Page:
Blue Origin’s New Shepard rocket is capable of actually making it there with a maximum altitude of over 100 km, but how high it will bring its four passengers is not yet confirmed.
Those passengers will be Jeff Bezos, his brother Mark, a mysterious customer who paid $ 28 million (£ 20 million) to sit in an auction, and the 82-year-old Mary Wallace “Wally” Funk, a woman who trained as an astronaut in the 1960s but had no chance of going into space because of her gender.
While the Virgin Galactic mission is about to be launched, Wally Funk’s invitation has succeeded in getting Branson to bring a famous victim of gender injustice into space – she had previously spent money on the flight on Virgin Galactic.
It takes three minutes for passengers to reach the required altitude and then three minutes to enjoy their sudden near-weightlessness. They are allowed to unbuckle their seat belts and float around, as well as examine the curvature of the earth through one of the pod’s windows. A little more than 10 minutes after take-off, the spacecraft will land back on Earth.
The flight on July 20 is fittingly on the anniversary of the moon landing in 1969, but unlike the Apollo missions, no one will control the modules. Instead, Blue Origin’s New Shepard spacecraft is fully autonomous and will follow a programmed mission timeline before parachuting back to Earth.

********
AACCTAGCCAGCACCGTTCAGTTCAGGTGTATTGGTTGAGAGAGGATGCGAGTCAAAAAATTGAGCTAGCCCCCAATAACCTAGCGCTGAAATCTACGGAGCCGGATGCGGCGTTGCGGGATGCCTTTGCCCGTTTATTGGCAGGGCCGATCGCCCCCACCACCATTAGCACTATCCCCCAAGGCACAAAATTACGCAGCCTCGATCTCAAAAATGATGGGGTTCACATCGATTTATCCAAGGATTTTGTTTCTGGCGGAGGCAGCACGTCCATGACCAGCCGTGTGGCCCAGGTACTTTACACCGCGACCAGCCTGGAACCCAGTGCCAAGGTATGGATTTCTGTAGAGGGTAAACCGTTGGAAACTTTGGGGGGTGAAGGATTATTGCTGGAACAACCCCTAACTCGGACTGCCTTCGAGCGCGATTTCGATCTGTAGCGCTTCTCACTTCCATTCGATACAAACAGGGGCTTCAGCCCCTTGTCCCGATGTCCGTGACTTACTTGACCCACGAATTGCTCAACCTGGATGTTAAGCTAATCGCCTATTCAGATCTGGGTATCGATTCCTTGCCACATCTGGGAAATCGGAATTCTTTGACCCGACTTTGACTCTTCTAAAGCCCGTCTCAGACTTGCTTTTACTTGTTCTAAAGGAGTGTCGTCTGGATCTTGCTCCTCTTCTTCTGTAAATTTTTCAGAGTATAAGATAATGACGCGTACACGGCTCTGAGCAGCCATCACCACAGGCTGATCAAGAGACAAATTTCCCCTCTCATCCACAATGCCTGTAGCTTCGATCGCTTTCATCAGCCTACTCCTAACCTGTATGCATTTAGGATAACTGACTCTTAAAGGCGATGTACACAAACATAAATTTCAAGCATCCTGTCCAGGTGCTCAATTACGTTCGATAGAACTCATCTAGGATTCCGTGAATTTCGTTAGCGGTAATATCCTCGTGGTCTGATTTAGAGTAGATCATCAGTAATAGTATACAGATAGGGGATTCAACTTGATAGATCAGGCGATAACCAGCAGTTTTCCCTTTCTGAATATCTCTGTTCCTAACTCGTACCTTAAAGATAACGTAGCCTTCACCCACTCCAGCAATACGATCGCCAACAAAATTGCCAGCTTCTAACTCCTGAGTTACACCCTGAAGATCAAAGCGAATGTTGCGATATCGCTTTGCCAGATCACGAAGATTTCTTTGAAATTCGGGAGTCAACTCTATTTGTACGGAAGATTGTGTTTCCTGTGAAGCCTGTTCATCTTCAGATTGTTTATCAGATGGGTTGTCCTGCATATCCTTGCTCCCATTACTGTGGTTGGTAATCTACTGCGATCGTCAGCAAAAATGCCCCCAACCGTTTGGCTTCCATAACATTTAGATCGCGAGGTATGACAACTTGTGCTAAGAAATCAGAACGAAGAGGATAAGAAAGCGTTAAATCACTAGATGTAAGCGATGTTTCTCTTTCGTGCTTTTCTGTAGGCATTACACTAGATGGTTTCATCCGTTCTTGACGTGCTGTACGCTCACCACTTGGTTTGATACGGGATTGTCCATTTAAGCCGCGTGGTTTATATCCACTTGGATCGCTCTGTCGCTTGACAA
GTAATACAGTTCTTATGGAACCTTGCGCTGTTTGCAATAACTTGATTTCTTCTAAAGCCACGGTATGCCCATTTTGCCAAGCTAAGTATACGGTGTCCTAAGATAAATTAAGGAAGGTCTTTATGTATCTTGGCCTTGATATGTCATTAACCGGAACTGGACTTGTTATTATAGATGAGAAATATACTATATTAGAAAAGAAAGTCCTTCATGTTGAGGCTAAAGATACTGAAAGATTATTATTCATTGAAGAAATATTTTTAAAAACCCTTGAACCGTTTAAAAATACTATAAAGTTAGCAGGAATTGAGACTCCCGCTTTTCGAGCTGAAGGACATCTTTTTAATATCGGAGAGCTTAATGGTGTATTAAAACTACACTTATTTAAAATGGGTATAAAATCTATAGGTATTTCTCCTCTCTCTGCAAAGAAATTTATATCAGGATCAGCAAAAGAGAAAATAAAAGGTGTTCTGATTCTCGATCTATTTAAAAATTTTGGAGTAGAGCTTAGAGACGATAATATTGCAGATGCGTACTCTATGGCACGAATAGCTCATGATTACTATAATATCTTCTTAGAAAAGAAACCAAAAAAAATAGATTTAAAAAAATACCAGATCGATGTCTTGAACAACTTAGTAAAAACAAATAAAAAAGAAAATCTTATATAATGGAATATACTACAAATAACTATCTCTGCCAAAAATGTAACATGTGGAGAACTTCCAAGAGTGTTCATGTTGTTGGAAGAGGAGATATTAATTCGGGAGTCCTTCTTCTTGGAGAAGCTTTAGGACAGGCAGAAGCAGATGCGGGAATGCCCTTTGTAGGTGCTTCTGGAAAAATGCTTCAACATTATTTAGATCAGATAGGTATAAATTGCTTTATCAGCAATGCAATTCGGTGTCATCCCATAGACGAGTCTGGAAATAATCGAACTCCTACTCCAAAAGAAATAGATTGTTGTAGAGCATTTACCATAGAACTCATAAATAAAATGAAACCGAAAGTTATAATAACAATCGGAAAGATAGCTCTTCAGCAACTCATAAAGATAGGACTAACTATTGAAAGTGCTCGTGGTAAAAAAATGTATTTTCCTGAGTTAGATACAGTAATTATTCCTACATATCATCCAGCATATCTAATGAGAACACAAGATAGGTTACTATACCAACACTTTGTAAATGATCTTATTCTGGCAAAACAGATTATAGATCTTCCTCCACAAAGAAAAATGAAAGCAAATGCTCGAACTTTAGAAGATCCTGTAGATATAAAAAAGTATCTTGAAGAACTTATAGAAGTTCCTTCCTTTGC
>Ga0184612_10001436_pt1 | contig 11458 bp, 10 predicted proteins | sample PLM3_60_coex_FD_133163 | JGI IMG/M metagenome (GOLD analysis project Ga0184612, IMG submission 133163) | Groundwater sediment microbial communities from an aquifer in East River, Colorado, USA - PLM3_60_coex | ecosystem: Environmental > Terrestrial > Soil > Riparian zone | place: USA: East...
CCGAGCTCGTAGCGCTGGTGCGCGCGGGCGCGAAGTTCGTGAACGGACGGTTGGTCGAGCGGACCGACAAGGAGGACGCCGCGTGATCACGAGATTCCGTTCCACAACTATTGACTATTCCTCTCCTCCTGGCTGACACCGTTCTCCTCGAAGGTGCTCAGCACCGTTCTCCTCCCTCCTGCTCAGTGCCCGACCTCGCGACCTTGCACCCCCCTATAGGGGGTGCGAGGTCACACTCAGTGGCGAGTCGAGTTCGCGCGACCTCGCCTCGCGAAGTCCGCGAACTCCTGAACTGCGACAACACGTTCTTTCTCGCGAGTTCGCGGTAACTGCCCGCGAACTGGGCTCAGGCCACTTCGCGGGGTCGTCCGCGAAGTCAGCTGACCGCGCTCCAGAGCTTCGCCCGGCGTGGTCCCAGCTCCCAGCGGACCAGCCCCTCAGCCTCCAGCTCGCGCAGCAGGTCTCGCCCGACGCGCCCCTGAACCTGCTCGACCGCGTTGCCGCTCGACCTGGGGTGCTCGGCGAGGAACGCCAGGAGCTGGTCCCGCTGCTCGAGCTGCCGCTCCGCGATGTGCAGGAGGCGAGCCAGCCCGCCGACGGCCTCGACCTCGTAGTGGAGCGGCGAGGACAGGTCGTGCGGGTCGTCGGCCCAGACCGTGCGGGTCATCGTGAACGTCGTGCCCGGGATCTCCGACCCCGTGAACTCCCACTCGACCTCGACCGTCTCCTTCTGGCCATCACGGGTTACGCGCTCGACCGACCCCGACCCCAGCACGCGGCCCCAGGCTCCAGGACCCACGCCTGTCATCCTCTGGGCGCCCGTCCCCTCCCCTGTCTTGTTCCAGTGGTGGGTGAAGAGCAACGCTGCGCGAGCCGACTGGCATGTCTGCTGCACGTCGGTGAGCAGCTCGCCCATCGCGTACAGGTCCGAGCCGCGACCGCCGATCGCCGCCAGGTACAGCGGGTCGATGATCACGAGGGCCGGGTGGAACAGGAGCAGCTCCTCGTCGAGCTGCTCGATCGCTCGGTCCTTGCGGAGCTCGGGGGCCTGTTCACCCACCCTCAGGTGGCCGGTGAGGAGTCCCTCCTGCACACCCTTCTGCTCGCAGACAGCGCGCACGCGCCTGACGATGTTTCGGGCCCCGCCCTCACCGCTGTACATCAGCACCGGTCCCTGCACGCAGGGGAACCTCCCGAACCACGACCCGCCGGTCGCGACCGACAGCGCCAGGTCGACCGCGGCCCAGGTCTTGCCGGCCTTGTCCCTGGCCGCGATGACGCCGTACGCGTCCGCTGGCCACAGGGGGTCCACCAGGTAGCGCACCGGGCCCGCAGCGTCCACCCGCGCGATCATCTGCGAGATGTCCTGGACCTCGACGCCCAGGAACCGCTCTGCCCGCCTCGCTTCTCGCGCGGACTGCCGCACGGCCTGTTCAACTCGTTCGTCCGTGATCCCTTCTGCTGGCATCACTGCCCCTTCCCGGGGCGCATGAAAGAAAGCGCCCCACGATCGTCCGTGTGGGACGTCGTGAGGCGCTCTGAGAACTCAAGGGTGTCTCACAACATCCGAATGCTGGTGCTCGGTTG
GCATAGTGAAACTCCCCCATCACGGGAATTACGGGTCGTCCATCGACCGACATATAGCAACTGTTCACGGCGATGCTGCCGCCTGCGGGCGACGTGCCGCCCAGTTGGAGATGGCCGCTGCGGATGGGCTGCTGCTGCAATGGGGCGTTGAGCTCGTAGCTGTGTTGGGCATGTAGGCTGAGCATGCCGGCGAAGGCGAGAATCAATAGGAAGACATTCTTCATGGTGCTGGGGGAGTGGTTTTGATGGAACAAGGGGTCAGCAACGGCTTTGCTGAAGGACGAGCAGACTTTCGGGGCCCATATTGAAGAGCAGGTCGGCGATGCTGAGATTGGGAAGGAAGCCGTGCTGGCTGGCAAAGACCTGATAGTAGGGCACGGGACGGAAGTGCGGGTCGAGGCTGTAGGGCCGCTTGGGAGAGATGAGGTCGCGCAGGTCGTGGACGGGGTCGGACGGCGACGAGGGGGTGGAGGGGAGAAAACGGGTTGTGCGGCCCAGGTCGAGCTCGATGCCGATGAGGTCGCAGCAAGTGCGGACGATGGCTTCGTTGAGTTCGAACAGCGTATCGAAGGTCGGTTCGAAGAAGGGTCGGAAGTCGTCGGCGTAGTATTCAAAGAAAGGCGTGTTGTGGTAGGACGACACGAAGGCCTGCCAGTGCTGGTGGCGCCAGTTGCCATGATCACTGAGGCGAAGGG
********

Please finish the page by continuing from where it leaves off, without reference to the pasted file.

The company has announced that it will sell seats for more tourist flights in the future, but it is not clear how that will be done and tickets for New Shepard have yet to go on general sale.
- Age: 50
- Estimated net worth: $ 167 billion (£ 121 billion)
- Company: SpaceX
- Start date: Unknown
“I want to die on Mars – just not on impact,” Elon Musk once joked, although he did not announce his immediate intention to travel to space.
Unlike Bezos and Branson, Musk’s private space company SpaceX has a long and successful history of launching payloads well past the 100 km mark.
SpaceX has announced that it will launch a purely civilian mission into orbit by the end of the year, with passengers orbiting the planet for up to four days before returning to Earth.
All four crew seats on the mission were paid for by Jared Isaacman, founder of Shift4 Payments, who refused to disclose the cost.
Isaacman is donating two of the seats to St. Jude Children’s Research Hospital in Memphis, one to a staff member there and another to be raffled off to a member of the public. He hopes to raise $ 200 million (£ 145 million) for the hospital, along with a $ 100 million (£ 72 million) donation of his own.
Elon Musk himself made no mention of flying on this mission, although he has long since formulated a plan for a trip to Mars, plans that appear as dangerous delusion by Britain’s chief astrophysicist Lord Martin Rees.
In 2016, Musk outlined his vision of Building a colony on Mars “in our lifes” – with the first rocket that will transport people to the red planet by 2025.
For many years, the company used an image of the terraformed (Earth-like) surface of Mars in its promotional materials. However a NASA sponsored study published in 2018 dismissed these plans as impossible with today’s technology.
Musk recently tweeted that he believes it is “possible to create a self-sustaining city on Mars by 2050 if we start in five years,” but SpaceX has not yet planned any missions to the planet.